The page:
The Giants win and the team needs discipline. The Giants win and starting meetings five minutes early makes perfect sense. The Giants win and that crotchety old coach isn't so crotchety after all.
Here's one: The Giants win and Coughlin can do whatever the hell he wants.
Coughlin became a non-story as quickly as the Giants head into Green Bay this Sunday off consecutive wins over Washington and Cleveland. Two losses there, or even one, and skepticism would have remained.
But the Giants beat up on the Redskins to snap a nine-game losing streak. Next thing we know, Michael Strahan's handing Coughlin the game ball in a giddy post-game locker-room scene.
The Giants rout the Browns and players such as Amani Toomer are saying, "We're getting used to him. I respect the fact that he's pretty intense. It's something we had to get used to.''
Strahan and three others reportedly complaining to the union over fines? Unnamed Giants griping to the union over Coughlin abusing minicamp time constraints? Let's not dwell on such silly little matters. Time to move on.
Suddenly the Veterans vs. Coughlin makes for incredibly dull reality TV. Earlier showdowns officially became distractions from another era. Call it Coughlin PW.
Make no mistake; the ingredients for a power struggle remain within arm's reach. The true test of how much players have bought into Coughlin will show following a losing streak. Hang a three- or four-game skid on the Giants and see how chummy players are with the old ball coach. And vice versa.
Did some folks in the media overreact to Coughlin's tough-love approach? Maybe. But we only know what we see, and what we hear, and the Giants had horrible body language entering the season opener. Even Coughlin griped about the team's listlessness with jobs on the line in preseason.
Coughlin deserves credit for not wavering in his coaching methods. The Giants deserve credit for focusing on winning instead of their relationship with Coach Dictator.
But the main source of credit is shaped in the letter "W.''
Damn straight winning cures everything.
* * *
No defense for Lewis
No matter what happens Sunday at Lambeau Field, the team's early MVP isn't a player at all. It's defensive coordinator Tim Lewis.
The Giants have better defensive personnel than last year. Linebackers Barrett Green and Carlos Emmons, and defensive tackles Norman Hand and Fred Robbins are better – as a whole – than the crew that departed in the offseason.
But Lewis is a huge upgrade over Johnnie Lynn. In Lynn's two seasons as coordinator, the Giants were a whopping minus-18 in turnover differential, including minus-16 last season. Entering Sunday's game the Giants lead the NFL with a plus-eight.
That's why Lewis was the first assistant hired by Coughlin.
* * *
Rookie on the rise
Strong safety Shaun Williams' season-ending injury may not become a devastating loss to the Giants. Williams was off to a decent start and is a steady influence in the locker room.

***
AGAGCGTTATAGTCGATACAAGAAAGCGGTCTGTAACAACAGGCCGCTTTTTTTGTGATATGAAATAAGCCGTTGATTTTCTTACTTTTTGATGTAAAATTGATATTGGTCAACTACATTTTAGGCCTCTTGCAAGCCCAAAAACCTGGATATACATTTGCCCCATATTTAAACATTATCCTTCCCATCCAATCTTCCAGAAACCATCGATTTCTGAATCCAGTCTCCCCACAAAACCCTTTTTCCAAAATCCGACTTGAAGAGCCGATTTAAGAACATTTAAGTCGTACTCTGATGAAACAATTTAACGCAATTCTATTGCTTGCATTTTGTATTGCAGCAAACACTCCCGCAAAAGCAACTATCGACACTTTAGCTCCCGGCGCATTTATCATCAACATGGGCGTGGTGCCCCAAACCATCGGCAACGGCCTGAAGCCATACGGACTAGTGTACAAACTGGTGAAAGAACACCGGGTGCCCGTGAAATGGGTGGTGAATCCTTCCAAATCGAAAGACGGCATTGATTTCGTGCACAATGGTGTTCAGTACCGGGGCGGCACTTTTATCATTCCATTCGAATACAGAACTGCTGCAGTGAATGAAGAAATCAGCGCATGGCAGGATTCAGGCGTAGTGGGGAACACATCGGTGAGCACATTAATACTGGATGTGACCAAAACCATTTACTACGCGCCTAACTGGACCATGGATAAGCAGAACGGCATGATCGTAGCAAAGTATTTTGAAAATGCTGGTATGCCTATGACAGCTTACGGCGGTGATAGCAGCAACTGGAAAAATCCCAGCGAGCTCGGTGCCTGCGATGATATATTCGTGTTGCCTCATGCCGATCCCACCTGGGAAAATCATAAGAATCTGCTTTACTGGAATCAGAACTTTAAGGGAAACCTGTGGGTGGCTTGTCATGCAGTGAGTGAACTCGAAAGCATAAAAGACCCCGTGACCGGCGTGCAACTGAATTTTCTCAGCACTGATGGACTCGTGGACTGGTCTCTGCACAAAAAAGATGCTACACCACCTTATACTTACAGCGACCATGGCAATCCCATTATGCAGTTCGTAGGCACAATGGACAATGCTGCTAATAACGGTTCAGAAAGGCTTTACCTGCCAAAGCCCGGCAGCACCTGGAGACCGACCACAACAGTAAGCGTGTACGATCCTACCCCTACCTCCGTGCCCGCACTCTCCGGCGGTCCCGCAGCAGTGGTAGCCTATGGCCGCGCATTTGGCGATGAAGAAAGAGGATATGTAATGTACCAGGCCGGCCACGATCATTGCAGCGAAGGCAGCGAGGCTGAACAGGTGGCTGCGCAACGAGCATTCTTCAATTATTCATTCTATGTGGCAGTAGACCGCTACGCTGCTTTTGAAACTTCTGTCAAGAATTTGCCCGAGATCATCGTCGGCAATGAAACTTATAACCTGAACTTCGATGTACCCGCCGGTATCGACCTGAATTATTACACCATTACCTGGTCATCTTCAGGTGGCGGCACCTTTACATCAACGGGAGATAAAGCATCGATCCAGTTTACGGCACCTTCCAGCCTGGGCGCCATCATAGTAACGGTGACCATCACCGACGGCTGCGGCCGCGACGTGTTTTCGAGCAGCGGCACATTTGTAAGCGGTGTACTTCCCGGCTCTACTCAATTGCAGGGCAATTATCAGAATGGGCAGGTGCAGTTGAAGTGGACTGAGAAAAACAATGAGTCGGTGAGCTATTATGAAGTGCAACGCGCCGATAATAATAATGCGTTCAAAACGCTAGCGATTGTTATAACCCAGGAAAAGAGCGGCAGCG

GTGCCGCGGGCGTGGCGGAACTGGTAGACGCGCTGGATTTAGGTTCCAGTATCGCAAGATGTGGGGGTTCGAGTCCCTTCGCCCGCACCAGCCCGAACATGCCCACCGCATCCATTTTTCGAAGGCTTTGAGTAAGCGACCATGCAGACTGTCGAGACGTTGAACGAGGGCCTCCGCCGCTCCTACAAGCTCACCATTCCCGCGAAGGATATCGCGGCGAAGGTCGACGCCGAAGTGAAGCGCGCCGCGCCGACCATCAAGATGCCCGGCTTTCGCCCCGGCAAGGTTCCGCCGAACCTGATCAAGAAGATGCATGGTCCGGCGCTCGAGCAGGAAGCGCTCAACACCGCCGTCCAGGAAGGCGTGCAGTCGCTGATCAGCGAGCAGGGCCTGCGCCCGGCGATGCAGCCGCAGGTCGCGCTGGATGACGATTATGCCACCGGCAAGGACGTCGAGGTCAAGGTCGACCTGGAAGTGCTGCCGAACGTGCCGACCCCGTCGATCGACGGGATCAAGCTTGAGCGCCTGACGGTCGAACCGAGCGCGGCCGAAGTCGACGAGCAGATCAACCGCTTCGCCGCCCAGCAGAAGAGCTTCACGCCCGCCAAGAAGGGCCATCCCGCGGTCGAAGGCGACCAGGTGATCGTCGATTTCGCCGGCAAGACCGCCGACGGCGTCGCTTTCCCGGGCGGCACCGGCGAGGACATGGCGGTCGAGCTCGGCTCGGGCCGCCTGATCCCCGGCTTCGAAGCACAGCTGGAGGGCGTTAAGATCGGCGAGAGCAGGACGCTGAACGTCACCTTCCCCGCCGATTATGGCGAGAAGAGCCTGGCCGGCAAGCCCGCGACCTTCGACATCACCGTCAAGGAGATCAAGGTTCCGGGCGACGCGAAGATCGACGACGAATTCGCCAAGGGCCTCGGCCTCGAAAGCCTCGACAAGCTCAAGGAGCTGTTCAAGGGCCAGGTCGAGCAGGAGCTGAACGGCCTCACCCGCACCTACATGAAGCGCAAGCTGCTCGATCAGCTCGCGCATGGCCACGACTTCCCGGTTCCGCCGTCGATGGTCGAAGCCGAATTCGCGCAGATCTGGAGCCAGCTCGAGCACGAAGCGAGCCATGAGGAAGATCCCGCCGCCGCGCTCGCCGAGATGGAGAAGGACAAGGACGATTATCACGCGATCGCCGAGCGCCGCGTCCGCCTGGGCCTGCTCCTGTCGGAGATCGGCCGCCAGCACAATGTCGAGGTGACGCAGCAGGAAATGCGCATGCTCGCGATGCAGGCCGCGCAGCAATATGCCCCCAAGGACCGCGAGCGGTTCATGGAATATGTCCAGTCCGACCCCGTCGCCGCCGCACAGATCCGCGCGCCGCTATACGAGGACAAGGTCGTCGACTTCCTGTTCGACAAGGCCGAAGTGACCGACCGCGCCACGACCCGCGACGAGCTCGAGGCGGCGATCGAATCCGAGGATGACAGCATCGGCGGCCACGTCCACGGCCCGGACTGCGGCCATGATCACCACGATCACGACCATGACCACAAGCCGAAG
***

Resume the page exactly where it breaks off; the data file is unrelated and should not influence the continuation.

But his replacement, rookie Gibril Wilson, has shown to be a fast learner. In fact learning isn't the only thing Wilson does fast. His speed and quickness bring a whole new set of assets to a position typically manned by stronger players.
Wilson is just 197 pounds, 21 pounds lighter than Williams. But both players hit hard. Wilson uses speed to increase his velocity, as he unveiled to Cleveland receiver Quincy Morgan on a late-game sideline route.
Free safety Brent Alexander has played a major role in Wilson's development. Alexander makes sure Wilson is properly aligned and in the right scheme. Wilson also has benefited from covering talented teammates in practice, notably tight end Jeremy Shockey.
"Those guys help me understand the speed of the game and what to look for,'' said Wilson, who plans to add five pounds of muscle in the offseason. "Brent talks to me before plays, after plays. I just have to play with speed instead of my weight. Hopefully I can change it to a speed position.''
* * *
It's never too early to start thinking about the playoffs. The Giants showed us something by winning two of their first three games. Their next four games, beginning at Green Bay this Sunday, will show us a whole lot more.
The games will show if the Giants can be taken seriously as a playoff hopeful. Green Bay begins the varsity portion of the Giants schedule. Next they visit Dallas, play host to Detroit after a bye week and travel to Minnesota. The Giants will be underdogs in at least three of those games. Win two of the four, take a 4-3 record into November and eyebrows can be raised.
By Halloween, when the Giants make their seemingly annual trip to Minnesota, they will have answered some important questions. We will know if they have enough talent to make a playoff run. We will know if they are a year, or more, away.
There is nothing guaranteed in the NFL, from contracts on down. Wins and losses are never guaranteed. Playoff spots usually aren't guaranteed until Week 17. We can only make educated guesses.
But know this about the 2004 Giants. They must find a way to go 2-2, beginning in Green Bay. Pull off a shocking win at Lambeau, or take 2-of-3 against Dallas, Detroit and Minny.
Just to be clear, a 4-3 start guarantees the Giants nothing, especially not a playoff berth. All it guarantees is that they deserve to be taken seriously for a spot in the postseason. And, well, how many of us gave the Giants a shot at playing a 17th game when they lined up on opening day in Philadelphia? Certainly not me. How about you?
The Giants still may be a lot closer to 6-10 than 10-6. But now there is hope.
And in the NFL, hope goes a long way.
Winning cures everything
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